In Europe, especially in the Central and Eastern Europe, bigger outpatient health centres, commonly in cities and towns, are called policlinics (derived from the word polis, not from poly-).
In the Czech Republic, many policlinics were privatized or leasehold and decentralized in the post-communist era: some of them are just lessors and coordinators of a healthcare provided by private doctor's offices in the policlinic building.
India has also set up huge numbers of polyclinics for former defence personnel. The network envisages 426 polyclinics in 343 districts of the country which will benefit about 33 lakh (3.3 million) ex-servicemen residing in remote and far-flung areas.
Polyclinics are also the backbone of Cuba's primary care system and have been credited with a role in improving that nation's health indicators.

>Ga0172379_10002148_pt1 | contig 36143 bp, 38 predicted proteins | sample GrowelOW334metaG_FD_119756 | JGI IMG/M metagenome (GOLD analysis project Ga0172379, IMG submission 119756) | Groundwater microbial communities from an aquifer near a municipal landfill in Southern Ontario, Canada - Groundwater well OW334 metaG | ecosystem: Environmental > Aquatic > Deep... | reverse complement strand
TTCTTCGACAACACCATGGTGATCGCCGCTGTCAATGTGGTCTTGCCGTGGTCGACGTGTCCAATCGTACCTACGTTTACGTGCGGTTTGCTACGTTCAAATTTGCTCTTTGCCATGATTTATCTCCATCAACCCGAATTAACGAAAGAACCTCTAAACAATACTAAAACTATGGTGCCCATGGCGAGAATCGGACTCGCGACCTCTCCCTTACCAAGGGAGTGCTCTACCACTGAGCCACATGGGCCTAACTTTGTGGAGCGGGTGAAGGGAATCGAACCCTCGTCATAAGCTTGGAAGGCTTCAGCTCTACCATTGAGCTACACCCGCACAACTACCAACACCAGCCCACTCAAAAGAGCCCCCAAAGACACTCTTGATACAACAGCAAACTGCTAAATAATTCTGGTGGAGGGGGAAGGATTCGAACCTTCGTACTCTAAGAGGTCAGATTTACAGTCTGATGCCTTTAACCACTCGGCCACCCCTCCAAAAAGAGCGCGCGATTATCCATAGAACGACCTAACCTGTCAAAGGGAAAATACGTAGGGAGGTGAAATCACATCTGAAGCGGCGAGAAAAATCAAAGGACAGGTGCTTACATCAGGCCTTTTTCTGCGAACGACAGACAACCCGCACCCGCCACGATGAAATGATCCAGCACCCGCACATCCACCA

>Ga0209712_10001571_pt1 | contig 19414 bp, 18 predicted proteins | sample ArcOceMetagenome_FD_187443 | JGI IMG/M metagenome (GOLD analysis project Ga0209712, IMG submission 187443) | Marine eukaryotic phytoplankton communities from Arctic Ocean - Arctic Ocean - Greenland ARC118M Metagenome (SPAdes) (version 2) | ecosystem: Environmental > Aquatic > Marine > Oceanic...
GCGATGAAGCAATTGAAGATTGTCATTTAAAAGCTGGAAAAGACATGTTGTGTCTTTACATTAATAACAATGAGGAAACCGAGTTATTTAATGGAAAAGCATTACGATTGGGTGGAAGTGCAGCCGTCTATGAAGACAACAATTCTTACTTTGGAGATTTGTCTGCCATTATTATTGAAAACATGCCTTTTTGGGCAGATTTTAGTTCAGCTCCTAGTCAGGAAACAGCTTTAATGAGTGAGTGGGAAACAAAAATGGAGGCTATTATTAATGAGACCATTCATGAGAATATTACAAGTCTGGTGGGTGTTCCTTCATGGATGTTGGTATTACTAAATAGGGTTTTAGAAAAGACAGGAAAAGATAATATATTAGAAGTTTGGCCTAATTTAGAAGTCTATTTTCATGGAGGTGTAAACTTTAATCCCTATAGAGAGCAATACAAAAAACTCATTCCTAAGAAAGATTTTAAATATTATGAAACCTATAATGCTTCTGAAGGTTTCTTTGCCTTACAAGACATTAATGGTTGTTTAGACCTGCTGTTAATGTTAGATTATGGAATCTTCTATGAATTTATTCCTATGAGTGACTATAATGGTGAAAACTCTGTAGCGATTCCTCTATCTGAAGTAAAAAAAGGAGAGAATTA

Providing health services through mobile clinics provides accessible healthcare services to these remote areas that have yet to make their way in the politicized space. For example, mobile clinics have proved helpful in dealing with new settlement patterns in Costa Rica. Before foreign aid organizations or the state government became involved in healthcare, Costa Rica's people managed their own health maintenance and protection. People relied on various socio-cultural adaptations and remedies to prevent illnesses, such as personal hygiene and settlement patterns. When new settlements that sprang up along the coast became "artificial" communities, and due to lack of traditional home healing practices here, alternative methods such as mobile clinics had to be implemented in these communities for the protection and prevention of diseases.